Full-time employment of adults age 20 to 54 has grown substantially slower than part-time employment during this economic recovery.
- Part-time employment grew annually by 0.73% from May-July 2010 to May-July 2012.
- Full-time employment grew annually by 0.22% from May-July 2010 to May-July 2012.
- The fraction of workers with part-time jobs has remained above 16% since 2009, about 3% higher than the average from 2000-2008.
- There are about 3.2 million fewer full-time workers than what was typical for the U.S. workforce from 2000 to 2008 (holding constant total employment).
The millions of under-employed adults age 20 to 54 are both a symptom and a cause of the weak economic recovery.
Another indication of the problem of under-employment in this recovery is evident in the BLS Displaced Worker Surveys of 2010 and 2012. The survey focuses on workers who lost jobs they held for at least three years prior to being displaced. A “displacement” is a job separation that occurred because: “a plant or company closed or moved, there was insufficient work” or the “position or shift was abolished.” The survey asks people who were displaced in the past three years whether they were re-employed and if so, whether their new job is full-time or part-time. The 2010 and 2012 Displaced Worker Surveys indicate that an unusually high fraction of re-employed workers have only found part-time work.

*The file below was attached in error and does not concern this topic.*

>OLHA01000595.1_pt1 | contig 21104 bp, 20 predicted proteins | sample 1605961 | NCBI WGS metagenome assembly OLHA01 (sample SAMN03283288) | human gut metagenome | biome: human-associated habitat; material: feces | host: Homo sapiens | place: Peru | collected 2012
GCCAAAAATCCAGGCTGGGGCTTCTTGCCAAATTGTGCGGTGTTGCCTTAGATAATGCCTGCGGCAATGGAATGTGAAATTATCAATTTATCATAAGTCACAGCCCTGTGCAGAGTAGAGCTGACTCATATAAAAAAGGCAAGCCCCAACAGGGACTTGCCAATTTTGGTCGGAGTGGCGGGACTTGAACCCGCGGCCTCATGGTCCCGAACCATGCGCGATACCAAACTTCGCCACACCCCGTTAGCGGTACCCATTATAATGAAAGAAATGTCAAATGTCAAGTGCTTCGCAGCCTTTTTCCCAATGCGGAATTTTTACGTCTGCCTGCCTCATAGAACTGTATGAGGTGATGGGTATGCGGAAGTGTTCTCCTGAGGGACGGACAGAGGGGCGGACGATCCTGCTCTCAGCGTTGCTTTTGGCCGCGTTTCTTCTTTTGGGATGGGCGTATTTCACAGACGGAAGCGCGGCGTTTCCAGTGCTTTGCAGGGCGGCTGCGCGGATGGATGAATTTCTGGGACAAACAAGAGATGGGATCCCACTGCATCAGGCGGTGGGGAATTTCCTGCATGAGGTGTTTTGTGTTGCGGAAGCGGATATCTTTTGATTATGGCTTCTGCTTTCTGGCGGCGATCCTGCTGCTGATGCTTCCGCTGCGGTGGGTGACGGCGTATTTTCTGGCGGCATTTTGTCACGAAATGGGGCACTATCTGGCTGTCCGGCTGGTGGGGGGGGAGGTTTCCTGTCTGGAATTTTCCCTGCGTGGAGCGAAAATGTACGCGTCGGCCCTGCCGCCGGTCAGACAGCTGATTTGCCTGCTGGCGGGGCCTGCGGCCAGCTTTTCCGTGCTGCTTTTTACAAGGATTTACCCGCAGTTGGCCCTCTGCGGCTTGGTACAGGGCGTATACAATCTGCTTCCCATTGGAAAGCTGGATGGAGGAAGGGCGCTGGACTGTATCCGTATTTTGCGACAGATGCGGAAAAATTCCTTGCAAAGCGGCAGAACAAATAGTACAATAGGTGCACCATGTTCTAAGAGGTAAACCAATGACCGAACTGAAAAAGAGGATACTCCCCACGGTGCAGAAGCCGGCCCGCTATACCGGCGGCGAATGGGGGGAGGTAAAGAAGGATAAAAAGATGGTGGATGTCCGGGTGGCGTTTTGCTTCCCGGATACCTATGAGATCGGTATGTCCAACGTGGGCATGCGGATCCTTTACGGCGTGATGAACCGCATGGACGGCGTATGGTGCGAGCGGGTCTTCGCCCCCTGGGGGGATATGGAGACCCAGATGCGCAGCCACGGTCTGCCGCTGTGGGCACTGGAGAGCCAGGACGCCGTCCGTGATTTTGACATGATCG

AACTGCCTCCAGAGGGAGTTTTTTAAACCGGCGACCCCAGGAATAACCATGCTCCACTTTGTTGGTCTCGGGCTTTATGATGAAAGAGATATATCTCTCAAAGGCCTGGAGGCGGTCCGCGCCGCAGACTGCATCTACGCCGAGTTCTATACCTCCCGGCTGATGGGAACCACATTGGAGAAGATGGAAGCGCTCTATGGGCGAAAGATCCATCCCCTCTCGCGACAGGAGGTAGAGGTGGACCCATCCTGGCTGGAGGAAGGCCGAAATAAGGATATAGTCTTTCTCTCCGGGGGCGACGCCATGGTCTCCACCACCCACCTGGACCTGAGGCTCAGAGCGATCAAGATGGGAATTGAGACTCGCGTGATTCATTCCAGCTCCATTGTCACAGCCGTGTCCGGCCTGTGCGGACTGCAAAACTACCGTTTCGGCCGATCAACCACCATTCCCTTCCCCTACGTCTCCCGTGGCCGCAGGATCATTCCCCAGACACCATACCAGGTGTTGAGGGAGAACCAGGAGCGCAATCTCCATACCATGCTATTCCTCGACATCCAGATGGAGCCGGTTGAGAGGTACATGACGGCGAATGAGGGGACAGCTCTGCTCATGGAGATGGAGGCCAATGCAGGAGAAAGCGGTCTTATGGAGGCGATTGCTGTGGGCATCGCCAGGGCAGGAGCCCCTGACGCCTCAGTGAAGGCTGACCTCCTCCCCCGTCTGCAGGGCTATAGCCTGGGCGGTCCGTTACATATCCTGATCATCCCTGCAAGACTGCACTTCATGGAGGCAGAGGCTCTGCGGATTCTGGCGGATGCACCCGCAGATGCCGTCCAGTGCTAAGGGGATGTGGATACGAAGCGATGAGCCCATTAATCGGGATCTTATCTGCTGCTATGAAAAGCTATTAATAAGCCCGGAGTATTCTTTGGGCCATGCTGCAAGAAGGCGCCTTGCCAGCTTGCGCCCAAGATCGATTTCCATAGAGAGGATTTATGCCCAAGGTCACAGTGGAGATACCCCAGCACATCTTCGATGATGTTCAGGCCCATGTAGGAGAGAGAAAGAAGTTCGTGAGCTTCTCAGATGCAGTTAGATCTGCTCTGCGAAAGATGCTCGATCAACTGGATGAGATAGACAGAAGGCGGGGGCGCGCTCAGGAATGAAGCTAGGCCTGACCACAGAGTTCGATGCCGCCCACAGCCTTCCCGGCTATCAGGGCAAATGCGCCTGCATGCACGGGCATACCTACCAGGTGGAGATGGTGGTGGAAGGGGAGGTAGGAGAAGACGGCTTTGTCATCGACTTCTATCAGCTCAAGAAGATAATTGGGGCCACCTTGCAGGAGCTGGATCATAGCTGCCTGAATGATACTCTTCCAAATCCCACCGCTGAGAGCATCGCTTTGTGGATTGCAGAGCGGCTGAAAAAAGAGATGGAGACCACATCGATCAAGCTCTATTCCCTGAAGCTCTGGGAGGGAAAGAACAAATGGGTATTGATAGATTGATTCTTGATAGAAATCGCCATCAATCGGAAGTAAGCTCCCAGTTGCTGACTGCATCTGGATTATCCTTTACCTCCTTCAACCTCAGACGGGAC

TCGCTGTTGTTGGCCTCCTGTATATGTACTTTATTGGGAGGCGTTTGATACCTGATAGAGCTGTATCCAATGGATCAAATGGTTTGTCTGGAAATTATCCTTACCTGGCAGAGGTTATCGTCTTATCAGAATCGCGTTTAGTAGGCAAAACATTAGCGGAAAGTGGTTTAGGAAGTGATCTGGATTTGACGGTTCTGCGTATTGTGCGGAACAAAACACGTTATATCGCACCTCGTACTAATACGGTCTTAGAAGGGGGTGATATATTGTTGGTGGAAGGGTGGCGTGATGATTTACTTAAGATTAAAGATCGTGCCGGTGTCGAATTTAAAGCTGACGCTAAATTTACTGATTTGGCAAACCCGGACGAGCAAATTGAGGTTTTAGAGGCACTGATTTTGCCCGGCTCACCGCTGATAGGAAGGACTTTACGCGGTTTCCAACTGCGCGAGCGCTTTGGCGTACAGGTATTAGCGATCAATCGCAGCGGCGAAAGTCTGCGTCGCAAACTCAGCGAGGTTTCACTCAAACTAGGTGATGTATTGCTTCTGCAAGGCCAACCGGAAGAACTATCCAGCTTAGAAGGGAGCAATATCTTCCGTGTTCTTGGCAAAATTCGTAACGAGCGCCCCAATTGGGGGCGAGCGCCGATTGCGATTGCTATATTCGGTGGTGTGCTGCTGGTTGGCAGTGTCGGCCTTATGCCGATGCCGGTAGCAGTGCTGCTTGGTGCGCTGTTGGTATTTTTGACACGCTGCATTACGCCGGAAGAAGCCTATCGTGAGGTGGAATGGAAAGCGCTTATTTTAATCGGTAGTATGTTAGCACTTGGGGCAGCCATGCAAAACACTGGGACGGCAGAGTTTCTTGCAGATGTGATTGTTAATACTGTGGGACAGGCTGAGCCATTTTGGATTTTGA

The following chart illustrates the fraction of re-employed displaced workers who held only a part-time job in all of the Displaced Worker Surveys from 1996 to 2012.
A comparison across surveys indicates that:
- More than 15% of workers who had found work after displacement from a longer lasting job were working part-time in surveys that asked about job losses from 2007 to 2011.
- About 10% of workers who had found work after displacement from a longer lasting job were working part-time in surveys that asked about job losses from 1993 to 2007.
- Workers displaced since 2007 have been 1.5 times more likely to be re-employed at a part-time job.
The weak economic recovery has resulted in a stubbornly high unemployment rate, discouraged jobless workers from looking for work and caused the labor force participation rate to fall well below pre-recession levels. There are also several million more adults now working part-time compared to the pre-recession labor market. BLS surveys indicate that some of these “new” part-time workers were displaced from jobs they held for years prior to the recession of 2007-2009. Consequently the national unemployment rate of 8.3% substantially understates the degree of underutilization of human capital in our economy.